What is my App Pool Actually Doing?

Much ink (both physical and virtual) has been spent on configuring application pools in IIS. I'm not going to attempt to surpass that wisdom on how application pools are configured and how they should be configured. Probably the best, single source I'm personally aware of is Thomas Marquardt's blog. http://blogs.msdn.com/b/tmarq/archive/2007/07/21/asp-net-thread-usage-on-iis-7-0-and-6-0.aspx

However where I will make an attempt; is what an application pool is actually doing. Over the years different versions of IIS, the .Net Framework, and the CLR have stored and used different configuration settings in different places. They also have different default behaviors. This has led me to attach debuggers to worker processes to get the running values of the thread pools in various attempts to determine what is actually going on. Often somebody has made a change to aspnet.config, web.config, machine.config, or the registry and is confused that what they thought would happen isn't happening. And not everybody is comfortable with attaching debuggers to running processes.

So I made a very primitive, simple tool that I hope can allow people to see what their application pools are actually doing. It is a single ASPX page, in plain next. No .DLL needed. Nothing to install. You can just copy the file into the web root of your application, hit it with a browser, and then delete the file.

I'm attaching the full ASPX page in the .ZIP file here: DOWNLOAD-ZIP-FILE

Here is the bulk of the C# code if you want to look at it separately.

// Get process information.

System.Diagnostics.Process myProcess = System.Diagnostics.Process.GetCurrentProcess();

Session["myProcessThreadCount"] = myProcess.Threads.Count;
Session["myProcessId"] = myProcess.Id;
Session["myProcessName"] = myProcess.ProcessName;

// Get thread pool information. ASPX didn't like declaring the variables as they were used in the methods.

int maxWorkerThreads = -1;
int maxIOThreads = -1;
int minWorkerThreads = -1;
int minIOThreads = -1;
int availableWorkerThreads = -1;
int availableIOThreads = -1;

System.Threading.ThreadPool.GetMaxThreads(out maxWorkerThreads, out maxIOThreads);
System.Threading.ThreadPool.GetMinThreads(out minWorkerThreads, out minIOThreads);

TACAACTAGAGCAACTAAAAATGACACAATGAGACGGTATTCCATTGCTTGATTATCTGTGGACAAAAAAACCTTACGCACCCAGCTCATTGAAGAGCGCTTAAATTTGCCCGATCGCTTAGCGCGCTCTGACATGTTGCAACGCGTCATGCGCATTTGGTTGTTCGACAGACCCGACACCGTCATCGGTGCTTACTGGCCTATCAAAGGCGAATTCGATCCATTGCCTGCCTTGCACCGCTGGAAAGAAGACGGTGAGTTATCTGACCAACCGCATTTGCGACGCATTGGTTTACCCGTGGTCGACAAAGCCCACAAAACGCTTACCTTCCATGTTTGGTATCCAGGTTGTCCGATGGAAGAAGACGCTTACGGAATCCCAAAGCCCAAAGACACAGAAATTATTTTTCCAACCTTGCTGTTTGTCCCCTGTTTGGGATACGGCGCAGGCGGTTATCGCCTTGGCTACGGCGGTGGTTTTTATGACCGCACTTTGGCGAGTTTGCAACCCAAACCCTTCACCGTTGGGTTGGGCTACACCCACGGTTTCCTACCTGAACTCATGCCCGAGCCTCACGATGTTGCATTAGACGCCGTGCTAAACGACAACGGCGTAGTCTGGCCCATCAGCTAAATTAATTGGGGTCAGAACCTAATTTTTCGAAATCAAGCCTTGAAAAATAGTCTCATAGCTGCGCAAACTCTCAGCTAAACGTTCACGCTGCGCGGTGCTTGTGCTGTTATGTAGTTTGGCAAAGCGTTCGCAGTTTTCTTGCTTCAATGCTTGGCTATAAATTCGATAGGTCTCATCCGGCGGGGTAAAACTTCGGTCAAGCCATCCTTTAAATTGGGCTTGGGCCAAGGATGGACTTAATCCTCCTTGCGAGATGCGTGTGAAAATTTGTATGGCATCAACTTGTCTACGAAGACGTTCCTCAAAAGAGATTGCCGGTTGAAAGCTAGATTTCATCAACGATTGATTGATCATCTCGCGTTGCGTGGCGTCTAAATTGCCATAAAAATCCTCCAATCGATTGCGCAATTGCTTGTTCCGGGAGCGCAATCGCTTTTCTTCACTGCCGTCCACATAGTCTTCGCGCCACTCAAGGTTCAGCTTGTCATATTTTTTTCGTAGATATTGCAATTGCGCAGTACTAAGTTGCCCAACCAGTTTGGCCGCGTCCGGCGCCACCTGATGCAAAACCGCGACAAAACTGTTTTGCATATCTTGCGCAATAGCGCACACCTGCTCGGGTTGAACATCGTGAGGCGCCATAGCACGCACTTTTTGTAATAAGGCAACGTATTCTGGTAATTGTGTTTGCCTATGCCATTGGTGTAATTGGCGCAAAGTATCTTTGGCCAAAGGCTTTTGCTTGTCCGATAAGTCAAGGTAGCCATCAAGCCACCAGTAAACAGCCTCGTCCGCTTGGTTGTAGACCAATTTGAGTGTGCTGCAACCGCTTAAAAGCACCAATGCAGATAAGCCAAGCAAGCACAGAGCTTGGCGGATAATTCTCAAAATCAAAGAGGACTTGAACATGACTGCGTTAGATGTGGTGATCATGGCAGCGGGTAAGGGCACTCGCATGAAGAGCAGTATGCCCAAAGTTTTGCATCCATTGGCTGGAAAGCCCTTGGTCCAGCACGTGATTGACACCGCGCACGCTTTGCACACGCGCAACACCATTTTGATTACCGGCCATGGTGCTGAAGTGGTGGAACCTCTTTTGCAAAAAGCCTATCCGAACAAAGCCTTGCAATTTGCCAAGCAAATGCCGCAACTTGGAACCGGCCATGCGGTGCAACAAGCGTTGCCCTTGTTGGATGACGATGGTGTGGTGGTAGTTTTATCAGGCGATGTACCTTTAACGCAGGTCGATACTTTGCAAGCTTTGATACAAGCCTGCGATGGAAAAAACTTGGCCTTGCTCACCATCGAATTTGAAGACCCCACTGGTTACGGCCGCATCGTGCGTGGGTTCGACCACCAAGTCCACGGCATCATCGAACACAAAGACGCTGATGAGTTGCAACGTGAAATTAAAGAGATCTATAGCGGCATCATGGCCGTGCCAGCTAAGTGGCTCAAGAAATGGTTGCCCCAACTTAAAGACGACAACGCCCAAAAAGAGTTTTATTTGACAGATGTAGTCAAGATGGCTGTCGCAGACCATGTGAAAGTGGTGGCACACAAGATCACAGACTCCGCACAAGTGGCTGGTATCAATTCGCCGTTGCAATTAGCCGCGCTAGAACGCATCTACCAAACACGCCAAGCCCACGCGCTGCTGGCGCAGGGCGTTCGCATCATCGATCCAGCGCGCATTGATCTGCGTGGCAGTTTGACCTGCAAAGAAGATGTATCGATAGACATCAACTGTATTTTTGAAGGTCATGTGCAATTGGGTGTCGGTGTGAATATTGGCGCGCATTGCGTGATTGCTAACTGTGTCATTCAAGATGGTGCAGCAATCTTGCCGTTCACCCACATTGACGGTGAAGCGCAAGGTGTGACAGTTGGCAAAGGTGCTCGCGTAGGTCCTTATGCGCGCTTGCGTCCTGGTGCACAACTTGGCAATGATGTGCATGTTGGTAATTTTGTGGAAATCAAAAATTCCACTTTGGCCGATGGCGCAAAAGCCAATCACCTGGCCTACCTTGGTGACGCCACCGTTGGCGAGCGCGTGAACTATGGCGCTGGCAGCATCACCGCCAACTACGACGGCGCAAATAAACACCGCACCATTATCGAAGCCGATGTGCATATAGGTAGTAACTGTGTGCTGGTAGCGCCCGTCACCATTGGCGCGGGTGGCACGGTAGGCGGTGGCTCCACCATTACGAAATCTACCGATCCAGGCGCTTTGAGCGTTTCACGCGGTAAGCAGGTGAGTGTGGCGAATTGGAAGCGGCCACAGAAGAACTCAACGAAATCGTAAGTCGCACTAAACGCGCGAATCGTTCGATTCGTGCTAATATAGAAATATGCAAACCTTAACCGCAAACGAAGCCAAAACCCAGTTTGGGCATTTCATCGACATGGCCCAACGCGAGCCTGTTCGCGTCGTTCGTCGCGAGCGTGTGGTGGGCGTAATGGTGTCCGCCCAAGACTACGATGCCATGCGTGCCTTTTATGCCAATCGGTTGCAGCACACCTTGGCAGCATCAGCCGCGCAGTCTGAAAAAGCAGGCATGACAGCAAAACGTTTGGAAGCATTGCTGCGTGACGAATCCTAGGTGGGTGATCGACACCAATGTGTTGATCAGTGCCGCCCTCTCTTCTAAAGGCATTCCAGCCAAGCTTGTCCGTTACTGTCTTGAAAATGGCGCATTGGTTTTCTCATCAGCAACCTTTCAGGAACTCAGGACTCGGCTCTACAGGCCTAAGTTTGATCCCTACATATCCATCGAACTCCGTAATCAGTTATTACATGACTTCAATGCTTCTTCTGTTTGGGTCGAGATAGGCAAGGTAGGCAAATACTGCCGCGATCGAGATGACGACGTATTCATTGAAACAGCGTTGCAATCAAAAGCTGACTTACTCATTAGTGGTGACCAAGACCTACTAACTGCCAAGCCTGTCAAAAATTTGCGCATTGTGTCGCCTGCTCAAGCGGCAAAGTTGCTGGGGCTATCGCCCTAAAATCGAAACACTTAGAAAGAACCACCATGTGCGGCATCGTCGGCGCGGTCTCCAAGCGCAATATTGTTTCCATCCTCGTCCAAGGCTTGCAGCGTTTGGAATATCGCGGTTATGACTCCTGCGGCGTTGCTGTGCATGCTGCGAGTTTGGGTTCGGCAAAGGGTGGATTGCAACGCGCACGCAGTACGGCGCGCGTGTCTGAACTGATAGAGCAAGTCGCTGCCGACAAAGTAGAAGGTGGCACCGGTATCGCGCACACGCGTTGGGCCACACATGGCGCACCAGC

System.Threading.ThreadPool.GetAvailableThreads(out availableWorkerThreads, out availableIOThreads);
int usedWorkerThreads = maxWorkerThreads - availableWorkerThreads;
int usedIOThreads = maxIOThreads - availableIOThreads;

Session["maxWorkerThreads"] = maxWorkerThreads;
Session["maxIOThreads"] = maxIOThreads;
Session["minWorkerThreads"] = minWorkerThreads;
Session["minIOThreads"] = minIOThreads;
Session["availableWorkerThreads"] = availableWorkerThreads;
Session["availableIOThreads"] = availableIOThreads;
Session["usedWorkerThreads"] = usedWorkerThreads;
Session["usedIOThreads"] = usedIOThreads;

// Get HttpRuntime information

Session["machConfDir"] = System.Web.HttpRuntime.MachineConfigurationDirectory;
Session["targetFramework"] = System.Web.HttpRuntime.TargetFramework;
Session["appDomainAppId"] = System.Web.HttpRuntime.AppDomainAppId;
Session["appDomainId"] = System.Web.HttpRuntime.AppDomainId;
Session["iisVersion"] = System.Web.HttpRuntime.IISVersion;

// Get Configuration Runtime Information

System.Configuration.Configuration myWebConfig = System.Web.Configuration.WebConfigurationManager.OpenWebConfiguration("~");
System.Object preCast = myWebConfig.GetSection("system.web/httpRuntime");
System.Web.Configuration.HttpRuntimeSection myHttpRuntime = preCast as System.Web.Configuration.HttpRuntimeSection;

Session["AppReqQueueLim"] = myHttpRuntime.AppRequestQueueLimit;
Session["minFreeThreads"] = myHttpRuntime.MinFreeThreads;
Session["minLocalFreeThreads"] = myHttpRuntime.MinLocalRequestFreeThreads;

Comments (0)

Skip to main content